Researchers Examine Historical Accuracy Of Homer’s “˜Odyssey’
Researchers say they have pinpointed the exact date of King Odysseus returned from the Trojan War and killed a group of suitors who wanted to replace them by marrying his wife.
Marcelo O. Magnasco of Rockefeller University in New York and Constantino Baikouzis of the Astronomical Observatory in La Plata, Argentina, said they used clues from star and sun positions mentioned in Homer’s works to conclude that it was April 16, 1178 B.C. when the great warrior returned.
Although the researchers acknowledge in Monday’s online edition of Proceedings of the National Academy of Science that they had to make some assumptions to determine the date Odysseus returned to his kingdom of Ithaca, their study adds support to the claim of accuracy of Homer’s writing.
Experts have long debated whether the books of Homer reflect the actual history of the Trojan War and its aftermath.
To test the accuracy of Homer’s writings in the “Odyssey,” researchers focused on the story of King Odysseus’ return home during a total solar eclipse. Other references to the positions of stars gave them enough data to determine when a particular set of conditions would have occurred.
“What we’d like to achieve is to get the reader to pick up the “Odyssey,” and read it again, and ponder,” said Magnasco. “And to realize that our understanding of these texts is quite imperfect, and even when entire libraries have been written about Homeric studies, there is still room for further investigation.”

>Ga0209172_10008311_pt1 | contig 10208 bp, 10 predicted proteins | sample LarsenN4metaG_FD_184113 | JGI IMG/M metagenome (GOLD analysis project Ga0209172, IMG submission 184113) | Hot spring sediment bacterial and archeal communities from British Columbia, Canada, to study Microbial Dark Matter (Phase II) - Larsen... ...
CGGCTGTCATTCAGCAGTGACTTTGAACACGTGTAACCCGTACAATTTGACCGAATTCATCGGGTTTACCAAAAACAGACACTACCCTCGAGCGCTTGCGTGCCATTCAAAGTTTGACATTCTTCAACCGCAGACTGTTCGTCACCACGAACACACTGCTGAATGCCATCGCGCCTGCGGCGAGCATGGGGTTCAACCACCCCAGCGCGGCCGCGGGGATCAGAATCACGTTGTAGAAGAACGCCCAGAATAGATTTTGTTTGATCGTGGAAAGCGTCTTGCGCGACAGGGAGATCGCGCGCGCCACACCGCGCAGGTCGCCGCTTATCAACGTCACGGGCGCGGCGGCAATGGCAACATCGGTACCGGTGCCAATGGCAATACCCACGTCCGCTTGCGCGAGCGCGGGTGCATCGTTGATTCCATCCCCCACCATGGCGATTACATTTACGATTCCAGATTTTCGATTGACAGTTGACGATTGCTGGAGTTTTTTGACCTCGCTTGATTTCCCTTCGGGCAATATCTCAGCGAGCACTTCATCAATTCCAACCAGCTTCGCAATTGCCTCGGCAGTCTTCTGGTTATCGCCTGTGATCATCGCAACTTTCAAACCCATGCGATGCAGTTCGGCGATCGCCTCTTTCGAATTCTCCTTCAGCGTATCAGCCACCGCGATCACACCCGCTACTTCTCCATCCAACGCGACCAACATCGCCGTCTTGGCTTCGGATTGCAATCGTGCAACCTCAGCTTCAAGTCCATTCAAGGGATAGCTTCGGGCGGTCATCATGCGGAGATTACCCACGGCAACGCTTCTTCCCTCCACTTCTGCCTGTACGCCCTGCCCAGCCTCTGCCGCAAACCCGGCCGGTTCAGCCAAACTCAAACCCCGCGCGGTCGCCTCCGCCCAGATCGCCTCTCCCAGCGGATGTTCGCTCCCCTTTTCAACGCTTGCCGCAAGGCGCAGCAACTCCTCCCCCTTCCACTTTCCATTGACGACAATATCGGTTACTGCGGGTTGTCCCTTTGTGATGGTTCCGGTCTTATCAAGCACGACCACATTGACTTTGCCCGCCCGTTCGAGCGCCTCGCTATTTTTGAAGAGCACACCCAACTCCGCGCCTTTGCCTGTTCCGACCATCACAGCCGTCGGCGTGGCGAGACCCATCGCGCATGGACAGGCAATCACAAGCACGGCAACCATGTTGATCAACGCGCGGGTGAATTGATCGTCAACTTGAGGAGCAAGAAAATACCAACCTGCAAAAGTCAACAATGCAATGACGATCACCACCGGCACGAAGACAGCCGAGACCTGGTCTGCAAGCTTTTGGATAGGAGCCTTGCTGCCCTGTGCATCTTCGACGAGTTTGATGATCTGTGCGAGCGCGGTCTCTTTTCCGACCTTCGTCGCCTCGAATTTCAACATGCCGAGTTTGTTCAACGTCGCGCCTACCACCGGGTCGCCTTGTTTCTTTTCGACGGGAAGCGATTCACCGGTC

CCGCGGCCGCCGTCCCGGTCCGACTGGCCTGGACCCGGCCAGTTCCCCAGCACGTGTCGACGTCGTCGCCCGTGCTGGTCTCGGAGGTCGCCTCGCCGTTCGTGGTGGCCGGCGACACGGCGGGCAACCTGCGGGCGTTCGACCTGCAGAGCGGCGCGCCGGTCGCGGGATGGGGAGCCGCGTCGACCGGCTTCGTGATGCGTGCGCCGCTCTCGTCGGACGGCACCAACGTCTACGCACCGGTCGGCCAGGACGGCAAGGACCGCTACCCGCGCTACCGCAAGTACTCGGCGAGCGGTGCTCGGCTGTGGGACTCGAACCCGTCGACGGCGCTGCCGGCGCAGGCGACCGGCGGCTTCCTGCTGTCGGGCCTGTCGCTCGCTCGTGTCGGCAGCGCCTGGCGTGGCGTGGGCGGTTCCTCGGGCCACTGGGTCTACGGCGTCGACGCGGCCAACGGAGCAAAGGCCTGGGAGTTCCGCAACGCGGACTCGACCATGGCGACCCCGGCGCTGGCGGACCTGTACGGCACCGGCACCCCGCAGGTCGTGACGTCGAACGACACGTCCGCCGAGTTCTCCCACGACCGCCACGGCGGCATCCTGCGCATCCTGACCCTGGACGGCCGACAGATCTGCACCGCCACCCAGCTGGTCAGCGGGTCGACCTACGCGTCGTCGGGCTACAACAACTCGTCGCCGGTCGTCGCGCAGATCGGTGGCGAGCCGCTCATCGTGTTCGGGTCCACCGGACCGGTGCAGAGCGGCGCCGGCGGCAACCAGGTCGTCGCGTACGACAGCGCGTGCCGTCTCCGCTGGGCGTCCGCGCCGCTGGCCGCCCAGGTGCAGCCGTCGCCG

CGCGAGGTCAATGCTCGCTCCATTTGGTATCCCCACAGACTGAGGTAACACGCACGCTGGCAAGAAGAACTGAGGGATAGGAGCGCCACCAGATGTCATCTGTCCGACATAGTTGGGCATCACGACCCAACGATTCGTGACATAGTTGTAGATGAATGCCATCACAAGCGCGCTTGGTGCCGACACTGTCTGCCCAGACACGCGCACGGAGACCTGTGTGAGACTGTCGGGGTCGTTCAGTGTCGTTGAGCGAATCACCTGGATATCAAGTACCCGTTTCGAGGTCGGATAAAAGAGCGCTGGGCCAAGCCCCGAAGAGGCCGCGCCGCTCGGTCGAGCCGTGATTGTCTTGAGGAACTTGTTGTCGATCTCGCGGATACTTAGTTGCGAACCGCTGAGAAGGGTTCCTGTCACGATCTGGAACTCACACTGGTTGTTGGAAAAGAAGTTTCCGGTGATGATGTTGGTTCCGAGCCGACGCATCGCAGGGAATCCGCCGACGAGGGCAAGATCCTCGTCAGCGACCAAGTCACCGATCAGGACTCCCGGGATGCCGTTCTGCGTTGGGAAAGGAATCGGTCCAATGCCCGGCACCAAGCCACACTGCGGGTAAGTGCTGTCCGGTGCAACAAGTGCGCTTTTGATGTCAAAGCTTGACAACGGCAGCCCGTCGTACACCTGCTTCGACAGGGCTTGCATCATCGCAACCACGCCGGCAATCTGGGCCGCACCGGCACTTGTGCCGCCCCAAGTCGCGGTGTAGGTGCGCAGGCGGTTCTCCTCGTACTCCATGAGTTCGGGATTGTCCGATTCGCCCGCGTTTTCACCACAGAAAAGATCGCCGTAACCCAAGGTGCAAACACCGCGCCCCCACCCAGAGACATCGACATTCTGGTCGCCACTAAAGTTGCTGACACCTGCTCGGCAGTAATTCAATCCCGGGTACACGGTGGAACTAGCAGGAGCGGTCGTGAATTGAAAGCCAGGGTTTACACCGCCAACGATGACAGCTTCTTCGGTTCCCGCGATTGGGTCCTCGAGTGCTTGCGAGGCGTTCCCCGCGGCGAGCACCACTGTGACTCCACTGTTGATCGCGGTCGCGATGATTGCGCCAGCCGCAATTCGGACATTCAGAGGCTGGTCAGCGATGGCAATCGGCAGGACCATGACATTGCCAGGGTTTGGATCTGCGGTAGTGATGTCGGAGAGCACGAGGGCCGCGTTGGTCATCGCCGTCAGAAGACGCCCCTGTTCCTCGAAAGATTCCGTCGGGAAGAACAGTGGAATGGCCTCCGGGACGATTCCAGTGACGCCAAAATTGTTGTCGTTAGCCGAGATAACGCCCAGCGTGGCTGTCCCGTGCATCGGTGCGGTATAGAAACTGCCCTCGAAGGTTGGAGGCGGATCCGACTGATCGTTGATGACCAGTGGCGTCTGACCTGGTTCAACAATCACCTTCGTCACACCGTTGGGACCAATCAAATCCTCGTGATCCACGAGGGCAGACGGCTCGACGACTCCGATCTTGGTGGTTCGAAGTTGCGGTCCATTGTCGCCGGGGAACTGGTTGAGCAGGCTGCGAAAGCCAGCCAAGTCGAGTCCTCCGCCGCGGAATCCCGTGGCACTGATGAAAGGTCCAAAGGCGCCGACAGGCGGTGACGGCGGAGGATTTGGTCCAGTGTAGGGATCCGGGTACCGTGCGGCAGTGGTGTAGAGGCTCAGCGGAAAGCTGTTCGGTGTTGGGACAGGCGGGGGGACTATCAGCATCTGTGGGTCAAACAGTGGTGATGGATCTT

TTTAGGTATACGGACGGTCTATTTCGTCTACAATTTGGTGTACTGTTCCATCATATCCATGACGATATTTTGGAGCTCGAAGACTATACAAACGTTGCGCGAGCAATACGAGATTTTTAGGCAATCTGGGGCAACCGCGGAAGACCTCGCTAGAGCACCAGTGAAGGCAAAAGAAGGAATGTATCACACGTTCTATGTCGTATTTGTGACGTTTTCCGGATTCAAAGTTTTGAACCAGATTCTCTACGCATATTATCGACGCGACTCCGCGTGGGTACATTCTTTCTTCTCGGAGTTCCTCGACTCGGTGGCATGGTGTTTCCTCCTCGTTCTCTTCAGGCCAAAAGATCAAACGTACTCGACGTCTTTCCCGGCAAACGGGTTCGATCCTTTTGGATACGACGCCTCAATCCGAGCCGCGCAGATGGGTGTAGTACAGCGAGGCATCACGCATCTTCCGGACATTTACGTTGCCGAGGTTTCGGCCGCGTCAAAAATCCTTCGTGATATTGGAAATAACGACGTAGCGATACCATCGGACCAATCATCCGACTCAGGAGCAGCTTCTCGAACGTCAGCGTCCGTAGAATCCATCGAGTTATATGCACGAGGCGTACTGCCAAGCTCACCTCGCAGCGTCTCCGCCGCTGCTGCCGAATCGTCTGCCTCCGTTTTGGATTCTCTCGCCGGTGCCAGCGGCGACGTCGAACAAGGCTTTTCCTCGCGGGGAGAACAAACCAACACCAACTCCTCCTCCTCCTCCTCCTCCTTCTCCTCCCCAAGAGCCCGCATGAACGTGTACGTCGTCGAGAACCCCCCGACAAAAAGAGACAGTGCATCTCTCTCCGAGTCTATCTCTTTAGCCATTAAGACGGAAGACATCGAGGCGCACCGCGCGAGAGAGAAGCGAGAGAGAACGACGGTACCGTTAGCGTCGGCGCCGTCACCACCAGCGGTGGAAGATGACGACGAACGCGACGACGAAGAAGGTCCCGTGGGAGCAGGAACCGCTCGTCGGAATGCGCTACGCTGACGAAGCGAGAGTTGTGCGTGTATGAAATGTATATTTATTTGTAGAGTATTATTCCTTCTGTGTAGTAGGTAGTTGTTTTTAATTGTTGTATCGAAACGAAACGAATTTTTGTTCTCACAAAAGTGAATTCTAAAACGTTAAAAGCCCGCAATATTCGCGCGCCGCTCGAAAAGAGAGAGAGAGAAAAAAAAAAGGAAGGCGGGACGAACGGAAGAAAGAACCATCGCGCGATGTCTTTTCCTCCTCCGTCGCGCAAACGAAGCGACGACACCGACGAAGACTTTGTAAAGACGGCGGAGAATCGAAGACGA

Homer writes about a terrifying night in which the sun is blotted from the sky, which researchers concluded would have been an eclipse of the sun. In addition, he makes references to the time of a new moon, which is necessary for a total eclipse, the researchers say.
“Under the assumption that our work turns out to be correct, it adds to the evidence that he knew what he was talking about,” Magnasco added.
“It still does not prove the historicity of the return of Odysseus,” he said. “It only proves that Homer knew about certain astronomical phenomena that happened much before his time.”
Other clues examined by Magnasco and Baikouzis include:
_Six days before the slaughter, Venus is visible and high in the sky.
_Twenty-nine days before, two constellations – the Pleiades and Bootes – are simultaneously visible at sunset.
_And 33 days before, Mercury is high at dawn and near the western end of its trajectory. This is the researchers’ interpretation, anyway. Homer wrote that Hermes, the Greek name for Mercury, traveled far west to deliver a message.
“Of course we believe it’s amply justified, otherwise we would not commit it to print. However we do recognize there’s less ammunition to defend this interpretation than the others,” Magnasco said.
“Even though the other astronomical references are much clearer, our interpretation of them as allusions to astronomical phenomena is an assumption,” he added.
Their final conclusion was made after the scientists determined when all of the conditions occurred in the order mentioned in the “Odyssey.”
Image Courtesy Fred Espenak/NASA Goddard Space Flight Center
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